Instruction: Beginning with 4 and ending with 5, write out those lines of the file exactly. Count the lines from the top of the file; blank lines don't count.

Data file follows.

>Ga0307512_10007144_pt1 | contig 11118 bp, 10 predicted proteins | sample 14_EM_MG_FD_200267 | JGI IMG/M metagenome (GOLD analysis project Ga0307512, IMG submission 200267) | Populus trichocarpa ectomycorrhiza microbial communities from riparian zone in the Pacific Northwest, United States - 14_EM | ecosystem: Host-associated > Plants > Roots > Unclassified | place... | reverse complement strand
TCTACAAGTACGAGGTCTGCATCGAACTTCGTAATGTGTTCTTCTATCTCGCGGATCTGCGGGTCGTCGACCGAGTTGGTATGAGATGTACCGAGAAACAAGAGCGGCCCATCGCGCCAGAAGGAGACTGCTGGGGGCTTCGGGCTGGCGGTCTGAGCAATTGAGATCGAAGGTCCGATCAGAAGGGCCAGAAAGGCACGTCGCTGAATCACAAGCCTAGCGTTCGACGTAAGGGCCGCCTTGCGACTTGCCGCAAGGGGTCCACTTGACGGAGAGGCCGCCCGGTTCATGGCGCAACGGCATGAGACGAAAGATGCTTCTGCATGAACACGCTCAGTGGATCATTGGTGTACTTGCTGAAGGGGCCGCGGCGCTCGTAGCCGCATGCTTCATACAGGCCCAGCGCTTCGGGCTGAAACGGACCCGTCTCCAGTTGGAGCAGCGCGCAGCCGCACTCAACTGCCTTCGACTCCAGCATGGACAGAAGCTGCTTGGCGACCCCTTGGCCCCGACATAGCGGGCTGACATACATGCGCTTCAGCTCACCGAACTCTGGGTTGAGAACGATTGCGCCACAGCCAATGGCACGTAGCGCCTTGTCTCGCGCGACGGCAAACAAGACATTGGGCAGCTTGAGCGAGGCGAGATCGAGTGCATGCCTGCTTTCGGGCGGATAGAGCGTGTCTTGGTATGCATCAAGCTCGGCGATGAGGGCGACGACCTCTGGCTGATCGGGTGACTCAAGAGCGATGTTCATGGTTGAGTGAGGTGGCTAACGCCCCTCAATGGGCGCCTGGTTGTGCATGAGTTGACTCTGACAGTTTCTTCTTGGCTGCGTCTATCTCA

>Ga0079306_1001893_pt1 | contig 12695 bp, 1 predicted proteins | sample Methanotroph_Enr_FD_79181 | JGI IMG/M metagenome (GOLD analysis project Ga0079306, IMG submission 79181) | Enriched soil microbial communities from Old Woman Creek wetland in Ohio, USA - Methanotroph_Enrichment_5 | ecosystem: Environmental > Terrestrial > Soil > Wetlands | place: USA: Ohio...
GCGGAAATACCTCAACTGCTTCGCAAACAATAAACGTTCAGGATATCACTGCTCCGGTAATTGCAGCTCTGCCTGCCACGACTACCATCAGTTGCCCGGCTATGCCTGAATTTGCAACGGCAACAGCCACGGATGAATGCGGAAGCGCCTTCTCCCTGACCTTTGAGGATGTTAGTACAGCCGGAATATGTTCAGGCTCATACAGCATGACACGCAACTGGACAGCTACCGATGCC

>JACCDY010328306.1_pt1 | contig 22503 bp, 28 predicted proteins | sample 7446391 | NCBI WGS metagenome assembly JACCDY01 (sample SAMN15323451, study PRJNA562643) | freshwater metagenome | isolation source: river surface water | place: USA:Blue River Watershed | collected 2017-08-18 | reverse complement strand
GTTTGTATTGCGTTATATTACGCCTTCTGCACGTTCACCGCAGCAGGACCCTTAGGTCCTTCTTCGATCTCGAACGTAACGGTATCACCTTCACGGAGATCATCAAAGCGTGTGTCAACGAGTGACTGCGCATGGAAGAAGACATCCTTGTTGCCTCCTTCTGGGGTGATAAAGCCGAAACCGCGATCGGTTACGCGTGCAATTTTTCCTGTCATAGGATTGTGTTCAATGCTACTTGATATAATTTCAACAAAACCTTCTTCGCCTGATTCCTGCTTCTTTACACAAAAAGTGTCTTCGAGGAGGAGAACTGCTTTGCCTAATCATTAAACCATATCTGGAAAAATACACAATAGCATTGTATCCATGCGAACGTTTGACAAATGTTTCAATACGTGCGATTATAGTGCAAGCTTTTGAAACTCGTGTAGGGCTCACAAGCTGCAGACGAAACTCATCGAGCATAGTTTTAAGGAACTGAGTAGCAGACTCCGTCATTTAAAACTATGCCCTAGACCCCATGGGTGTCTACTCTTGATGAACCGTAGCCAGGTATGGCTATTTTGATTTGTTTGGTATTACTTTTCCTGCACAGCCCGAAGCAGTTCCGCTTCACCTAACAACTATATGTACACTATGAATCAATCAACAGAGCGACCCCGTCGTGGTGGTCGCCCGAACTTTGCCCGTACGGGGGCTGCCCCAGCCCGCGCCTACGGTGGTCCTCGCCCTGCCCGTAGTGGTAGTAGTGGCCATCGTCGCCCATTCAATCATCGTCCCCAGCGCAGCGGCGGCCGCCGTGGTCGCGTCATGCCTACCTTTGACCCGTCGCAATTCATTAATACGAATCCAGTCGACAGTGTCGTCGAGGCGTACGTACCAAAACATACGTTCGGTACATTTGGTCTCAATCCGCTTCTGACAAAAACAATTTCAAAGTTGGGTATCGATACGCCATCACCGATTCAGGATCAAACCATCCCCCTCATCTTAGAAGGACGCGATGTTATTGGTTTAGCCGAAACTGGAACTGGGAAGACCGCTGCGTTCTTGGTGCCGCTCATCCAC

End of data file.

GCGGAAATACCTCAACTGCTTCGCAAACAATAAACGTTCAGGATATCACTGCTCCGGTAATTGCAGCTCTGCCTGCCACGACTACCATCAGTTGCCCGGCTATGCCTGAATTTGCAACGGCAACAGCCACGGATGAATGCGGAAGCGCCTTCTCCCTGACCTTTGAGGATGTTAGTACAGCCGGAATATGTTCAGGCTCATACAGCATGACACGCAACTGGACAGCTACCGATGCC

>JACCDY010328306.1_pt1 | contig 22503 bp, 28 predicted proteins | sample 7446391 | NCBI WGS metagenome assembly JACCDY01 (sample SAMN15323451, study PRJNA562643) | freshwater metagenome | isolation source: river surface water | place: USA:Blue River Watershed | collected 2017-08-18 | reverse complement strand